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The Indian tribes who dwelt among the primitive forests of Pennsylvania, -as well as those of Deleware, New Jersey, and a part of Maryland,-called themselves the Lenni Lenape, or the original people This general name comprehended numerous distinct tribes all speaking dialects of a common Ianguage, (Algonquin,) and uniting around the same great council-fire. Their grand council-house, to use use their own expressive figures, extended from the eastern bank of the Hudson on the northeast, to the Potomac on the southwest. Many of the tribes were directly descended from the common stock; others, having sought their sympathy and protection, had been allotted a section of their territory. The surrounding tribes not of the confedercy, nor acknowledging allegiance to it, agreed in awarding to them the honor of being the grandfather--that is the oldest residents in this region. There was an obscure tradition among the Lenni Lenape, that in ages past their ancestors had emigrated eastward from the Mississippi, conquering or expelling, on their route, that great and apparently more civilized nation, whose, monuments, in the shape of mounds, are so profusely scattered over the great western valley, and of which several also remain in Pennsylvania, along the western slope of the Allegheny Mountains.
The Lenni Lenape nation was divided into three principal divisions-the Unamis, or Turtle tribes, the Unalachtgos, or Turkeys, and the Monseys or Wolf tribes. The two former occupied the country along the coast, between the sea and the Kittatinny or Blue mountain, their settlements extending as far east as the Hudson and as far west as the Potomac. These were generally known among the whites as the DeIaware Indians. The Monseys or Wolf tribes, the most active and warlike of the whole, occupied the mountainous country between the Kittatinny Mountain, and the sources of the Susquehanna and Delaware Rivers, kindling their council-fire at the Minisink flats on the Deleware above the water-gap. A part of the tribe also dwelt on the Susquehanna, and they had also a village and a peach orchard, in the Forks of the Delaware where Nazareth is now situated. These three principal divisions were divided into various subordinate clans who assumed names suited to their character or situation.
The Shawanos, or Shawanees, a restless and
ferocious tribe, having been threatened with exterimination by
a more powerful tribe at the South, sought profection among the
friendly nations of the North, whose language was observed to
bear a remarkable affinity with their own. A majority of them
settled along the Ohio, from the Wabash to near Pittsburg. A portion
was received under the 'protection of the Lenni Lenapes, and permitted to settle near the Forks of the Delaware, and on the flats below Philadelphia. But they soon became troublesome neighbors, and were removed by the Delawares, (or possibly by the Six Nations) to the Susquehanna valley, where they had a village at the Shawnee flats, below Wilkesbarre, on the west side of the river. During the revolution, and the war of 1812, their name became conspicuous in the history of the northern frontier.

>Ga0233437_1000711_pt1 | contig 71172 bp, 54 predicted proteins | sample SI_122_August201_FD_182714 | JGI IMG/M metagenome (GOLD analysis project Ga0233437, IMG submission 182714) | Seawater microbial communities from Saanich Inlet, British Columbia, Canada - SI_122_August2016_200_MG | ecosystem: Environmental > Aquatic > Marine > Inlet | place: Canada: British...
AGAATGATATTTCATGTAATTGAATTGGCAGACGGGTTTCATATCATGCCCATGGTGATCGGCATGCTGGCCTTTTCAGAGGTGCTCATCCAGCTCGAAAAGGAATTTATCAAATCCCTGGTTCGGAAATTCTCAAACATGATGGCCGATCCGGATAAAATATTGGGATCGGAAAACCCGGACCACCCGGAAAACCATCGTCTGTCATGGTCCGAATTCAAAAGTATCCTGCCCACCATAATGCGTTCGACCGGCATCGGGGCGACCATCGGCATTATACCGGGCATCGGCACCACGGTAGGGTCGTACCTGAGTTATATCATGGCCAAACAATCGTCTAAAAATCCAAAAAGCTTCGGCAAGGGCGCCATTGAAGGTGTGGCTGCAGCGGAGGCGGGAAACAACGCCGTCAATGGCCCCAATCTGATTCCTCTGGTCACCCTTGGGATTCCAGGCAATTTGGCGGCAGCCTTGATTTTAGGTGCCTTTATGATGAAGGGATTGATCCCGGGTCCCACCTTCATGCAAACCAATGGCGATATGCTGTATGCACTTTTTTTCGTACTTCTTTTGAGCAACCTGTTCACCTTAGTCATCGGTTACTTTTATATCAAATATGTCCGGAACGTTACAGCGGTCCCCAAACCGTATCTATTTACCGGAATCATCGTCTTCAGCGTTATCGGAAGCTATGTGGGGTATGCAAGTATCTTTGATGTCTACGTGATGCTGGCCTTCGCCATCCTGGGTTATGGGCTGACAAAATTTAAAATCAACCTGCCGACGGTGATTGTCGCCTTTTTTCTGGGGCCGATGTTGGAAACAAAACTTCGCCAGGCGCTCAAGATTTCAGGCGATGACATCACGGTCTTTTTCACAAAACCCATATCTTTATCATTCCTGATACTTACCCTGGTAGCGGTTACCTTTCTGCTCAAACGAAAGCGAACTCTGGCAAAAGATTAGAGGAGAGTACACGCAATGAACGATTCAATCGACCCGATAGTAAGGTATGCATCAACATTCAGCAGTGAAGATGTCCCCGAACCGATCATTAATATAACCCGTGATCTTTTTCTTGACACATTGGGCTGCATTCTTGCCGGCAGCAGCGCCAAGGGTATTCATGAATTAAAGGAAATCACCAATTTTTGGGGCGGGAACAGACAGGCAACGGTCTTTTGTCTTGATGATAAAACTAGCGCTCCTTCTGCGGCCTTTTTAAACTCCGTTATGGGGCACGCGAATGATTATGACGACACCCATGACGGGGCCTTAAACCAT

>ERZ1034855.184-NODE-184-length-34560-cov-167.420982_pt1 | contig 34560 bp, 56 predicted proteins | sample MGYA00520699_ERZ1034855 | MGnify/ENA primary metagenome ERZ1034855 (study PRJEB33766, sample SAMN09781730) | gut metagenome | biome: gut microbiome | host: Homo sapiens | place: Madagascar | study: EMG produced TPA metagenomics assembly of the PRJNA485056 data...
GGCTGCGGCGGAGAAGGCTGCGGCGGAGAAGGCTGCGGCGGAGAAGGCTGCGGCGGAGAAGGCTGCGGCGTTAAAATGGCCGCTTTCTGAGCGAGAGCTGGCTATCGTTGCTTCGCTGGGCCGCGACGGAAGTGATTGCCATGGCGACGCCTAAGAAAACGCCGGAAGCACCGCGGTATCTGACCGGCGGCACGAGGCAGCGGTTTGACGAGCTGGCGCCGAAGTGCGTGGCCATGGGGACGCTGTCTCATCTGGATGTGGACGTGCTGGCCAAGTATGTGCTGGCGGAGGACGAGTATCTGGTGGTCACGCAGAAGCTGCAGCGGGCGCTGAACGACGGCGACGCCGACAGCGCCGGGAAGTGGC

The Lenni Lenape tribes consisted, at the first settlement of Pennsylvania of the Assunpink, or Stony Creek Indians; the Rankokas, (Lamikas or Chichequaas;) Andastakas, at Christina Creek near Wilmington; Neshaminies, in Bucks Co.; Shackamaxons, about Kensington; Mantas, or Frogs, near Burlington; the Tuteloes; and the Nanticokes, in Maryland and Virginia) (the latter afterwards removed up the Susquehanna;) the Monseys or Minisinks, near the Forks of the Delaware; the Mandes, and the Narriticongs, near the Raritan; the Capitanasses; the Gacheos, the Monseys, and the Pomptobs, in New Jersey. A few scattered clans, or warlike hordes, of the Mingoes, were living here and there among the Lenapes.
Another great Indian confederacy claims attention, whosee acts have an important bearing upon the history of Pennsylvania. This confederacy was originally known in the annals of New York as the Five Nations; and subsequently, after they had been joined by the Tuscoras as the Six Nations. As confederates, they called themselves Aquanuschioni, or United People; by the Lenapes-they were called Mengue, or Mingoes, and by the French, the Iroquois. The original Five Nations were the Onondagas, the Cayugas, the Oneidas, the Senecas and the Mohawks. In 1712 the Tuscaroras, being expelled from the interior of North Carolina and Virginia, were adopted as a sixth tribe. The language of all the tribes of the confederacy, except the Tuscaroras, was radically the same and different from that of the Lenni Lenape. Their domain stretched from the borders of Vermont to Lake Erie, and from Lake Ontario to the head waters of the Allegheny, Susquehanna, and Delaware rivers. This territory they sstyled their long house. The grand council fire was held in the Onondaga valley. The Senecas guarded the western door of the house, the Mohawks the eastern , and the Cayugas the southern, or that which opened upon the Susquehanna. The Mohawk nation was the first in rank, and to it appertained the office of principal war chief; to the Onondagas, who guarded the grand council-fire, appertained in like manner the office of principal civil chief, or chief sachem. The Senecas, in numbers and military energy, were the most powerful.
The peculiar location of the Iroquois gave them an immense advantage. On the great channels of water conveyance to which their territories were contiguous, they were enabIed in all directions to carry war and devestation to the neighboring or to the more distant nations.